See more from this Session: Graduate Student Oral Competition: Turf Disease Management and Fungicide Fate
Monday, November 1, 2010: 8:00 AM
Long Beach Convention Center, Room 102C, First Floor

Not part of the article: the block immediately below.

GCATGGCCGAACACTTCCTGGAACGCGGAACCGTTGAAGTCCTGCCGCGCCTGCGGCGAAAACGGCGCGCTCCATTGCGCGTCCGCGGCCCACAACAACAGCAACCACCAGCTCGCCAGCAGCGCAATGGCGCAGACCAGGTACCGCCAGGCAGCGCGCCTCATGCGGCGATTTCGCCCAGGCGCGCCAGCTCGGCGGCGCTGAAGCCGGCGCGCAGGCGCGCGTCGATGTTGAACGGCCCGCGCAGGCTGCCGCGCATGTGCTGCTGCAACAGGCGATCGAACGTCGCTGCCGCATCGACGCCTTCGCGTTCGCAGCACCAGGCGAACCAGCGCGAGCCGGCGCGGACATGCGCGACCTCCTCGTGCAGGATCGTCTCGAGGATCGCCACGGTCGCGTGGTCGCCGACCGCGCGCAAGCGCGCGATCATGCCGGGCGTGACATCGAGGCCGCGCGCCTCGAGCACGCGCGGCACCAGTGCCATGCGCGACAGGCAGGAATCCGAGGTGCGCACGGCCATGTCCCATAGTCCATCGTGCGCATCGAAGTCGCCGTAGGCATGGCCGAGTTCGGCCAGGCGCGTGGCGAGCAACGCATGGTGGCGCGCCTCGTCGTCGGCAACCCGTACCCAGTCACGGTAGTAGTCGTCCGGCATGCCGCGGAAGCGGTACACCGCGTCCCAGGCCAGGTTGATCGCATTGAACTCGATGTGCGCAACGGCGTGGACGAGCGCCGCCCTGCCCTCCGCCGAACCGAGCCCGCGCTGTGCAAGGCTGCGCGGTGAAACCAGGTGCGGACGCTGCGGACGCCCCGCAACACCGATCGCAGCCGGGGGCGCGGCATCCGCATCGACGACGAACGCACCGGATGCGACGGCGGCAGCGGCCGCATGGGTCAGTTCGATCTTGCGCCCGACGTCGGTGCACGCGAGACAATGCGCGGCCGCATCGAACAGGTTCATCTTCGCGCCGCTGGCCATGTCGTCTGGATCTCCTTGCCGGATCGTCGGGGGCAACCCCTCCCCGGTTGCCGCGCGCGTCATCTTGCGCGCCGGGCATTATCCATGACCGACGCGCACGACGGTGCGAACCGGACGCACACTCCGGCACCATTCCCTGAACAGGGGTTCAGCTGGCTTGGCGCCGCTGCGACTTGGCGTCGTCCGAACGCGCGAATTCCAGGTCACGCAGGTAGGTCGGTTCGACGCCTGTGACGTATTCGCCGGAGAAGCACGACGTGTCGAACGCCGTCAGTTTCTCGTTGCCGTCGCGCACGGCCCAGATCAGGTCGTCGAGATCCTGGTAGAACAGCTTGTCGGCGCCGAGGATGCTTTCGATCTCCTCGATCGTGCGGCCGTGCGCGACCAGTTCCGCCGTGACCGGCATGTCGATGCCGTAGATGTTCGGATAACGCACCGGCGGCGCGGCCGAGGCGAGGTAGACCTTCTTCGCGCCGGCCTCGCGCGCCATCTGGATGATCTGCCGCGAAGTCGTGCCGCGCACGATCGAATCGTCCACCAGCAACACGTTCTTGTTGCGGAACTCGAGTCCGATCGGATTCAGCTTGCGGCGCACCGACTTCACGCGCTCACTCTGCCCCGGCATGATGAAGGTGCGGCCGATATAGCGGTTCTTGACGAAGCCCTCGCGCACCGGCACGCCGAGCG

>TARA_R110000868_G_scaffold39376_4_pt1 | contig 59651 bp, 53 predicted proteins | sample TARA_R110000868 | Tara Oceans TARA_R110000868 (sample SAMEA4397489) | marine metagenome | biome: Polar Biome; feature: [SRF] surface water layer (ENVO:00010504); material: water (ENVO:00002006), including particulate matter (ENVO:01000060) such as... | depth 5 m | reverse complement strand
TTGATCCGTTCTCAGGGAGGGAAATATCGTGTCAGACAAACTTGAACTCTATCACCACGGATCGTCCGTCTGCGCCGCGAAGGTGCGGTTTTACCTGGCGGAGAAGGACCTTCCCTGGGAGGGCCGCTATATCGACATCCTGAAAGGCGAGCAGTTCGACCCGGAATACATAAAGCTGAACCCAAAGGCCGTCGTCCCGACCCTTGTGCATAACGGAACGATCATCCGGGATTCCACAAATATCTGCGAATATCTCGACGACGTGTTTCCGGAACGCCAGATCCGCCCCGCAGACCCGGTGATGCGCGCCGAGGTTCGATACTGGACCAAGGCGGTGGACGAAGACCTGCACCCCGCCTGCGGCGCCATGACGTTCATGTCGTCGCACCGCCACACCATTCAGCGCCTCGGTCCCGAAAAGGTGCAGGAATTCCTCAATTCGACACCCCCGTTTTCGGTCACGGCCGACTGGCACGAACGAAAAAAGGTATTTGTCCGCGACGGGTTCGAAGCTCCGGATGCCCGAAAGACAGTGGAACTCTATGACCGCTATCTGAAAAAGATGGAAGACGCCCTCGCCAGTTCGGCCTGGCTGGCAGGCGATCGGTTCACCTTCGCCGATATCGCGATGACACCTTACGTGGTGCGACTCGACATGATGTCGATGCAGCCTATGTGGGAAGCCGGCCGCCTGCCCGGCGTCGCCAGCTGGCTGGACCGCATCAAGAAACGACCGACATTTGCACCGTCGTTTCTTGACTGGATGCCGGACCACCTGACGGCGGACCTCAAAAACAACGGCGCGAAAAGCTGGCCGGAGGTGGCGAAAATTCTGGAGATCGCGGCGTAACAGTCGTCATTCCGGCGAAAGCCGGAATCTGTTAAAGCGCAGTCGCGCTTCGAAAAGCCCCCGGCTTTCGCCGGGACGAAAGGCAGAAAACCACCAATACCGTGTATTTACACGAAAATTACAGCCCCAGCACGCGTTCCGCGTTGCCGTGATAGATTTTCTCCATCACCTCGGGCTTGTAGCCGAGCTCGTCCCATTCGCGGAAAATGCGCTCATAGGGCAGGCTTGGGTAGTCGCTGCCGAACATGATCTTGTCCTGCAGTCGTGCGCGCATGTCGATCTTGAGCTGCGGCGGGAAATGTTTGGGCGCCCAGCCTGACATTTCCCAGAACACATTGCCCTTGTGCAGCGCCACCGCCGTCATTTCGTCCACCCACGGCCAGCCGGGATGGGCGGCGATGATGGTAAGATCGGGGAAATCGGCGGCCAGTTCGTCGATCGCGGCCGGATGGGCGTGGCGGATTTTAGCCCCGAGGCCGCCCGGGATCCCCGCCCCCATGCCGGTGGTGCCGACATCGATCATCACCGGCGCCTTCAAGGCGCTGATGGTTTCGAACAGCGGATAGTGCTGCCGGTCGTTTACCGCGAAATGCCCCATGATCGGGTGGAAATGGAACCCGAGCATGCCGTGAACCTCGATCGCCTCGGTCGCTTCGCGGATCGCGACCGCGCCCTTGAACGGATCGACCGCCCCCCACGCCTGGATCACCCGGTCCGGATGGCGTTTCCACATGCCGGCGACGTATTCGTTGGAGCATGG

Dollar spot, caused by the fungal pathogen Rutstroemia floccosum, is one of the most important diseases to affect golf course turf grasses in the United States. More money is spent to manage dollar spot than any other disease on golf courses (Vargas, 2005). A study to investigate the effects of light-weight rolling on the reduction of dollar spot was conducted at the Hancock Turfgrass Research Center on the campus of Michigan State University in 2008 and 2009. Light-weight rolling has previously been shown to contribute to disease reductions on turfgrass (Nikolai et al., 2005; Inguagiato et al., 2009), however mechanisms involved remain debated. Creeping bentgrass (Agrostis palustris) plots subjected to daily (5 days week-1) rolling treatments resulted in significantly less disease when compared to a non-rolled control. Morning rolling treatments and afternoon rolling treatments were implemented to investigate the effects of dew and guttation fluid removal and dispersal. Treatments rolled in the p.m. (after dew and guttation naturally dissipated) exhibited similar disease reduction as treatments rolled in the a.m. (while dew and guttation fluid were present) when compared to the control. Cumulative effects of rolling were investigated with treatments rolled twice (2x) day-1. The 2x rolling treatment exhibited significantly less disease than all other treatments and resulted in significantly higher upper rootzone soil volumetric water content means in both 2008 and 2009, when compared to the control. Microbial populations were evaluated via phospholipid fatty acid (PLFA) analysis in order to investigate potential effects of rolling on microbial abundance and dynamics in the upper rootzone (Vestal and White, 1989; Zelles, 1999). Rolled treatments exhibited significant increases in particular fatty acid abundances associated with common bacteria. Furthermore, a general trend towards increased total bacterial PLFA abundance was present in rolled treatments. These results suggest that daily, season-long, light-weight rolling on turfgrass putting greens may be contributing to disease reduction by altering microbial populations in the upper rootzone. Additionally, data suggest that mechanisms other than dew and guttation dispersal may be responsible for disease reduction due to the observed dollar spot inhibition from afternoon rolling.